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(Co-written by KathyG and Dreamflower.) In the spring of 2012, four American children find themselves thrust into an unfamiliar fantasy world and part of an unexpected adventure. This story is
Disclaimer: The world of Middle-earth and all its peoples belong to the estate of J.R.R. Tolkien; the three films of The Lord of the
Citations: In most chapters, there will be some quotations directly from both the books and/or the movies. Quotations from Tolkien's books are in italics, and quotations from the movies are underlined. Occasional quotations from other sources as well as silent dialogue, words spoken in emphasis, and passages from the Bible will also be in italics, and those citations will be footnoted at the end of each chapter in which they occur. We will also footnote research sources and credit the ideas of other people.
Thanks: We would also like to acknowledge the invaluable help of our beta,
Chapter 3: Make Me Look Good
After elevenses, Arwen escorted the children back to their quarters, where they found Eledhwen laying out some clothing on Joey and Kaylee’s beds.
"Whatcha doing?" squealed Kaylee in delight, rushing over to the bed they had given to her. "This is so beautiful!" She ran her hand over the dress’s soft, smooth fabric of pale pink, embroidered with patterns of red roses. The dress was longer than any she had at home, and the sleeves were wide and bell-shaped. A pair of medieval-looking shoes, a pair of hand-knit stockings, a shift, and a snow-white nightgown and a robe lay near the foot of her guest bed.
Eledhwen smiled. "I am laying out your evening clothing, Miss Kaylee. You would not wish to go to the evening feast in the clothing you have worn all day." She glanced at Jennifer, Joey, and Kevin in turn. “I have also laid out your sleeping garments.”
"Oh!" said Jennifer. It had not occurred to her they would need to dress up for dinner! They would, however, need pajamas when it was bedtime, of course, or whatever people slept in here.
“What’s that?” Kaylee touched the shift.
Jennifer looked at it. “That’s a shift,” she said. “That’s something girls used to wear under their dresses back in the old days. It’s like the slips we girls wear under our dresses in our day and age, in our world.”
She glanced through the door to the other small room to see on her own bed a lovely dress of rich blue, in a very similar style, though it had silver embroidery around the neckline and hem. Instead of buttons or a zipper, the dress had laces for fasteners; Jennifer wondered if she would even be able to manage them. A pair of hand-knit stockings, a pair of medieval-looking shoes, and a shift
On Joey's bed was an Elvish-style tunic of deep brown, some
As Joey stared at the weird-looking dress, Jennifer laughed. “That’s a nightshirt, Joey,” she told him. “Boys and men used to wear those to bed back in the old days. Pajamas weren’t invented till later.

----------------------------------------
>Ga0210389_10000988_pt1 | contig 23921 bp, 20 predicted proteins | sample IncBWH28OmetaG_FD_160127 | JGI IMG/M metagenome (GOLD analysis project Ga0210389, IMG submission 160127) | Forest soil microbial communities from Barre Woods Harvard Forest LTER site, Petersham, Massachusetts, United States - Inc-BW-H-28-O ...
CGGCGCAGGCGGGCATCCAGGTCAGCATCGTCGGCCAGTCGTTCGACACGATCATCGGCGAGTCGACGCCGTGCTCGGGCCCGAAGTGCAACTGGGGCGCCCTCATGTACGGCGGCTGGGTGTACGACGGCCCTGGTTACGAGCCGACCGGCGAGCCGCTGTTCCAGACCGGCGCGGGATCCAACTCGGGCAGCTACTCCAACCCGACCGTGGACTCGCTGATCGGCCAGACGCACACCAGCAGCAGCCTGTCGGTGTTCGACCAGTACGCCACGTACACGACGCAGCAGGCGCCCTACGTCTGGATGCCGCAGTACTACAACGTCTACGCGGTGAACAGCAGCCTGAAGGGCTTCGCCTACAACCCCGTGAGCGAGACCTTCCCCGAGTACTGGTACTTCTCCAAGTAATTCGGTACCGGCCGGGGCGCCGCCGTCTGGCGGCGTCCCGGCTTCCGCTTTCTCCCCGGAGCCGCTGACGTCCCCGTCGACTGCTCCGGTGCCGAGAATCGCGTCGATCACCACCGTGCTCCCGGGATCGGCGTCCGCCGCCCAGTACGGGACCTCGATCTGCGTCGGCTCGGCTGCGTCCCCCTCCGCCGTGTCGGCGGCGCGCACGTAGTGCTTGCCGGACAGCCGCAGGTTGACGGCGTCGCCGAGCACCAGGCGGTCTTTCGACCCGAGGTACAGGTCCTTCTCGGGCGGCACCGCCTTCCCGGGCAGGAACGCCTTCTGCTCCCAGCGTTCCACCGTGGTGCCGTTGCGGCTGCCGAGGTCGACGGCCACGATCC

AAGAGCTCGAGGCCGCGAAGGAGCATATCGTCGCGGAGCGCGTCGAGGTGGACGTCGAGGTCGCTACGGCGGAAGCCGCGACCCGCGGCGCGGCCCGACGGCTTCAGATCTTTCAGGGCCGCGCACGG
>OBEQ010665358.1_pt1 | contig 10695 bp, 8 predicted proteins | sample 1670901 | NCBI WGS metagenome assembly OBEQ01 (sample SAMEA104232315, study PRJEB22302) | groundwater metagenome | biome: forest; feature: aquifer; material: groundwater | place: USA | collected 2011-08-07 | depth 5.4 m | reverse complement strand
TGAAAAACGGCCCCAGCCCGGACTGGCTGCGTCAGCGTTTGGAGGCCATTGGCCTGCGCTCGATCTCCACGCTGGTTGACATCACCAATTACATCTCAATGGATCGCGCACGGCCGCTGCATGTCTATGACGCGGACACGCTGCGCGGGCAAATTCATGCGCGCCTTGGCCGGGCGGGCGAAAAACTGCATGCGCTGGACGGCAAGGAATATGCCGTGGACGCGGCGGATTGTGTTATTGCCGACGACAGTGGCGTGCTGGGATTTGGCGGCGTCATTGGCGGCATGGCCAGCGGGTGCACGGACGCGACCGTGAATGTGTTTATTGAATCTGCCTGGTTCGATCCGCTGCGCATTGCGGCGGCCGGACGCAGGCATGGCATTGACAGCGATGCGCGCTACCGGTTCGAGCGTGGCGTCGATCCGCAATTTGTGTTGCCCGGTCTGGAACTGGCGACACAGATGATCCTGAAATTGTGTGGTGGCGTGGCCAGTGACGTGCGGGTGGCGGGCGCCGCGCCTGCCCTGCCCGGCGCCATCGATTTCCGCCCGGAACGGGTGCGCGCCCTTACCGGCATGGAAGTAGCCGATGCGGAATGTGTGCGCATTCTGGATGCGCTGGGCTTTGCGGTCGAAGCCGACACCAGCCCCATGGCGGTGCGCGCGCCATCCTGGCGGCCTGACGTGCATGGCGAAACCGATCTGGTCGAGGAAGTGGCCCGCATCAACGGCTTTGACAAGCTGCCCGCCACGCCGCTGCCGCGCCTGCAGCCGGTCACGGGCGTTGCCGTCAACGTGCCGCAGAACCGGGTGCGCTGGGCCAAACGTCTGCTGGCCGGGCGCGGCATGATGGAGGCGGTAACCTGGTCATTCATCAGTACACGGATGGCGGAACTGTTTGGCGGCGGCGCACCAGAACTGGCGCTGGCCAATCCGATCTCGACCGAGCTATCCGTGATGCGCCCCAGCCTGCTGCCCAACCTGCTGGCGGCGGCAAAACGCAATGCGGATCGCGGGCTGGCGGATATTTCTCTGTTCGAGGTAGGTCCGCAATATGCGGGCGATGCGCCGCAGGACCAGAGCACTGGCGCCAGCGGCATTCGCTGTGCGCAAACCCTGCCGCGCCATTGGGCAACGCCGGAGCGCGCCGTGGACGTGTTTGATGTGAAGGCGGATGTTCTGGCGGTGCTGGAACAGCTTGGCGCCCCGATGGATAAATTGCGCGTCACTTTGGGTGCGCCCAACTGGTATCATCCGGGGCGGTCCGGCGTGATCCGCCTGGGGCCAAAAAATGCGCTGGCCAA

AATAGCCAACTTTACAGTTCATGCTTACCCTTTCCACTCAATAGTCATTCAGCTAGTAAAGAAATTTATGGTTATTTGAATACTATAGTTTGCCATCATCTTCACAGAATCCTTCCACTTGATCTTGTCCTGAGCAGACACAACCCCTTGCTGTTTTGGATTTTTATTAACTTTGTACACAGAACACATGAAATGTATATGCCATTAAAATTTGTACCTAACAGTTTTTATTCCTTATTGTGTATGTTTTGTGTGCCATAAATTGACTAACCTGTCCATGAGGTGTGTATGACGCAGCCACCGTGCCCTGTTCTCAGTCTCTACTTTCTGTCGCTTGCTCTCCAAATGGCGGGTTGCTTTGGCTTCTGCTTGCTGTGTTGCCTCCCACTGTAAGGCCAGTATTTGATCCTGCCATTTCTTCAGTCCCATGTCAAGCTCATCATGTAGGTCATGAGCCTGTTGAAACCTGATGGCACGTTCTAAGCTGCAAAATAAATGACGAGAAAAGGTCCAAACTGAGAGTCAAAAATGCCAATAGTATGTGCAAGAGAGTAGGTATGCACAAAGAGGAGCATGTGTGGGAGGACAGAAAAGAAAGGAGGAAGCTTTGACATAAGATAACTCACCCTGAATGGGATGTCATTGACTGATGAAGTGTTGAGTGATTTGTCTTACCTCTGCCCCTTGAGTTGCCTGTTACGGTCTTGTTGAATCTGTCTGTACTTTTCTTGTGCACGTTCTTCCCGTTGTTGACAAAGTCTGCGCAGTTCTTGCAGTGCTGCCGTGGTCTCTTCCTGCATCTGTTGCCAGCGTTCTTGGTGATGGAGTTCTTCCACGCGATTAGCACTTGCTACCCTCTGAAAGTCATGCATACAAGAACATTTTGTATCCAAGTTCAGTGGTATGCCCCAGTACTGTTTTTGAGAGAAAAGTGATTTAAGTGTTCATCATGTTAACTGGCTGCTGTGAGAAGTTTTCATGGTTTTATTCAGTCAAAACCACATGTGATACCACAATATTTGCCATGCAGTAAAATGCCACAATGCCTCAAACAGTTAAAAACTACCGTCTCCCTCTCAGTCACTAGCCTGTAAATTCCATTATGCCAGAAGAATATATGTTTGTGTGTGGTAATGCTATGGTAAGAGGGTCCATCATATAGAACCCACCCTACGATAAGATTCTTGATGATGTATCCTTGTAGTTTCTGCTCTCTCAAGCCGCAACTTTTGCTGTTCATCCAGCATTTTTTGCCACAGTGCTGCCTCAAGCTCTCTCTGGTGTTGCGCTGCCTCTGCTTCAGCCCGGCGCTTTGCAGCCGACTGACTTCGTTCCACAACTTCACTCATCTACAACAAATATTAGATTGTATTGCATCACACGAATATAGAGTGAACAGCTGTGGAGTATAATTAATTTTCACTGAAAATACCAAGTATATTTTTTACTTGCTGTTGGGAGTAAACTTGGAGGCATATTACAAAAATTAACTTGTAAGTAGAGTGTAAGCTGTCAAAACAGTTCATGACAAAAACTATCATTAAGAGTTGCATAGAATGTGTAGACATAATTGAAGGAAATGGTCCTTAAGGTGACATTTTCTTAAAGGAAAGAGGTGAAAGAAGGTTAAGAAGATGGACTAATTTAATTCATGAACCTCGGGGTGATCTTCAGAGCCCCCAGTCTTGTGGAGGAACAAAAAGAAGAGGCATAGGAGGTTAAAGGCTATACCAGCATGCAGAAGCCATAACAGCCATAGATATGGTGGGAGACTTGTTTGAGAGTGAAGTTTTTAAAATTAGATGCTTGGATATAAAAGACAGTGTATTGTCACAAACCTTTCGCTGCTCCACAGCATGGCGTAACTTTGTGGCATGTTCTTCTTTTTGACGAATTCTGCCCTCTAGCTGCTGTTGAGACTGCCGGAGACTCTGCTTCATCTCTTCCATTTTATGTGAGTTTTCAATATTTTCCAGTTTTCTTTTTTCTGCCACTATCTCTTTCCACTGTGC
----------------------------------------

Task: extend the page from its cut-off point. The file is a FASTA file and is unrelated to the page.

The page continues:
Kevin, who had gone with his siblings to Joey and Kaylee’s room, turned around and crossed the hall to his own guest room. There, he found on his own bed a set of clothing similar to Joey's, only in a soft grey, as well as a similar nightshirt and robe. He returned to join the others in the younger children’s bedroom.
Arwen spoke to them. "A bell will ring about an hour before we dine; that will give you all the time you need to bathe and to change into your evening clothing before the meal. Another bell will ring when it is time to
"Lady Arwen?" Jennifer asked diffidently. "Where did all these clothes come from?"
The Elven lady smiled. "We always keep on hand a supply of clothing for our guests." She did not mention that both of the dresses and both nightgowns for the girls, as well as the other items, had once been her own, that Joey's clothing had once belonged to Estel, or that Kevin's had once been Elladan's. “You will have other clothes to wear during the day, starting tomorrow. The clothes you arrived here
“True.” Jennifer grimaced. “We left our other clothes back at the campsite, so we’ve got no way to change them. I don’t suppose you’ve got a washer and dryer here, Lady Arwen.”
Arwen furrowed her brows in puzzlement.
“Washer—uh, washing machine. It’s a machine that washes clothes,” Jennifer explained. “And a dryer’s a machine that dries them.”
“Oh.” Arwen nodded. “No, we do not, Lady Jennifer, but we do have Elves whose job it is to wash the clothes of our guests. They will wash yours tomorrow.”
“Oh, OK. Thanks.” Jennifer shrugged. Entering her guest bedroom, she ran her hand over the clothes that had laid out for her. “Uh, Lady Arwen, I don’t see a bra,” she called.
“A what?” Arwen furrowed her brows in puzzlement as she joined Jennifer in her room.
“Oh.” Arwen nodded. “When your gowns are properly laced up, you will need no such garment, Lady Jennifer.” Jennifer nodded.
After Arwen had left her guests to take their nap and Eledhwen had stepped out for a few moments, the children gathered in Joey and Kaylee’s room. As the two younger children sat cross-legged on Joey’s bed, Kevin and Jennifer perched in chairs facing them. For a moment, no one spoke.